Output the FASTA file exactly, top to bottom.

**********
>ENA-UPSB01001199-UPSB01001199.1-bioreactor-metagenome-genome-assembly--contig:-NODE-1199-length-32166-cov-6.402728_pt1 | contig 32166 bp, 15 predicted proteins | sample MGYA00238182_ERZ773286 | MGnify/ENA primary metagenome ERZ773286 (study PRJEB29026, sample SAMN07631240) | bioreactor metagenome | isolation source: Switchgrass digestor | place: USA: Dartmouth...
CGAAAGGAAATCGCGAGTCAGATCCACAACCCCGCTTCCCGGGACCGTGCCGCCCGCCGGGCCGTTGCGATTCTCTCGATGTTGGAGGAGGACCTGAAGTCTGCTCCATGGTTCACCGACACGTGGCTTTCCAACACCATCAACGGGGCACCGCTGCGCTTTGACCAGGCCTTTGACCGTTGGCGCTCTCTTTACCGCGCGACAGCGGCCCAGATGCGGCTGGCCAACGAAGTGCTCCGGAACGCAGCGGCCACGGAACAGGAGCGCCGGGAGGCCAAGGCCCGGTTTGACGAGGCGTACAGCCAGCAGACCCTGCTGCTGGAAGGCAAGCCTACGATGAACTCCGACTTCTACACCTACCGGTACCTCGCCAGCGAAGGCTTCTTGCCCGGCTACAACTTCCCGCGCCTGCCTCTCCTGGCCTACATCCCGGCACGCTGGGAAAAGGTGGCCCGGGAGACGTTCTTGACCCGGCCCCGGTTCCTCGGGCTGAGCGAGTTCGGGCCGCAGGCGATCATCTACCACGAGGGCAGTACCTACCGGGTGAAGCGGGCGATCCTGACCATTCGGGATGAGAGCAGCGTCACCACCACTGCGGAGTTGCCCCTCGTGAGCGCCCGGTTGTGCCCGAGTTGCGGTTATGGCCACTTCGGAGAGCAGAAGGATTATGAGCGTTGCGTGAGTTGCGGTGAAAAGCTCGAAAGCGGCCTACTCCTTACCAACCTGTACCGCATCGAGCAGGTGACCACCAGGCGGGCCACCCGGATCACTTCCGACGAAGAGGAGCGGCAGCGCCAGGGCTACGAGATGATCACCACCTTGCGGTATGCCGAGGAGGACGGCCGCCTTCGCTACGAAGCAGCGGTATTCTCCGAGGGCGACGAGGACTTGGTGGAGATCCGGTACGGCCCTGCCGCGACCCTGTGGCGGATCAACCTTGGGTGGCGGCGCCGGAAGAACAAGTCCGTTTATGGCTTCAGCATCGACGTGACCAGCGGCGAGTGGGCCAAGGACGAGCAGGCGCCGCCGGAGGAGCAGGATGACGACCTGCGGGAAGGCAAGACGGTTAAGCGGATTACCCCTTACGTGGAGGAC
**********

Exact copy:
>ENA-UPSB01001199-UPSB01001199.1-bioreactor-metagenome-genome-assembly--contig:-NODE-1199-length-32166-cov-6.402728_pt1 | contig 32166 bp, 15 predicted proteins | sample MGYA00238182_ERZ773286 | MGnify/ENA primary metagenome ERZ773286 (study PRJEB29026, sample SAMN07631240) | bioreactor metagenome | isolation source: Switchgrass digestor | place: USA: Dartmouth...
CGAAAGGAAATCGCGAGTCAGATCCACAACCCCGCTTCCCGGGACCGTGCCGCCCGCCGGGCCGTTGCGATTCTCTCGATGTTGGAGGAGGACCTGAAGTCTGCTCCATGGTTCACCGACACGTGGCTTTCCAACACCATCAACGGGGCACCGCTGCGCTTTGACCAGGCCTTTGACCGTTGGCGCTCTCTTTACCGCGCGACAGCGGCCCAGATGCGGCTGGCCAACGAAGTGCTCCGGAACGCAGCGGCCACGGAACAGGAGCGCCGGGAGGCCAAGGCCCGGTTTGACGAGGCGTACAGCCAGCAGACCCTGCTGCTGGAAGGCAAGCCTACGATGAACTCCGACTTCTACACCTACCGGTACCTCGCCAGCGAAGGCTTCTTGCCCGGCTACAACTTCCCGCGCCTGCCTCTCCTGGCCTACATCCCGGCACGCTGGGAAAAGGTGGCCCGGGAGACGTTCTTGACCCGGCCCCGGTTCCTCGGGCTGAGCGAGTTCGGGCCGCAGGCGATCATCTACCACGAGGGCAGTACCTACCGGGTGAAGCGGGCGATCCTGACCATTCGGGATGAGAGCAGCGTCACCACCACTGCGGAGTTGCCCCTCGTGAGCGCCCGGTTGTGCCCGAGTTGCGGTTATGGCCACTTCGGAGAGCAGAAGGATTATGAGCGTTGCGTGAGTTGCGGTGAAAAGCTCGAAAGCGGCCTACTCCTTACCAACCTGTACCGCATCGAGCAGGTGACCACCAGGCGGGCCACCCGGATCACTTCCGACGAAGAGGAGCGGCAGCGCCAGGGCTACGAGATGATCACCACCTTGCGGTATGCCGAGGAGGACGGCCGCCTTCGCTACGAAGCAGCGGTATTCTCCGAGGGCGACGAGGACTTGGTGGAGATCCGGTACGGCCCTGCCGCGACCCTGTGGCGGATCAACCTTGGGTGGCGGCGCCGGAAGAACAAGTCCGTTTATGGCTTCAGCATCGACGTGACCAGCGGCGAGTGGGCCAAGGACGAGCAGGCGCCGCCGGAGGAGCAGGATGACGACCTGCGGGAAGGCAAGACGGTTAAGCGGATTACCCCTTACGTGGAGGAC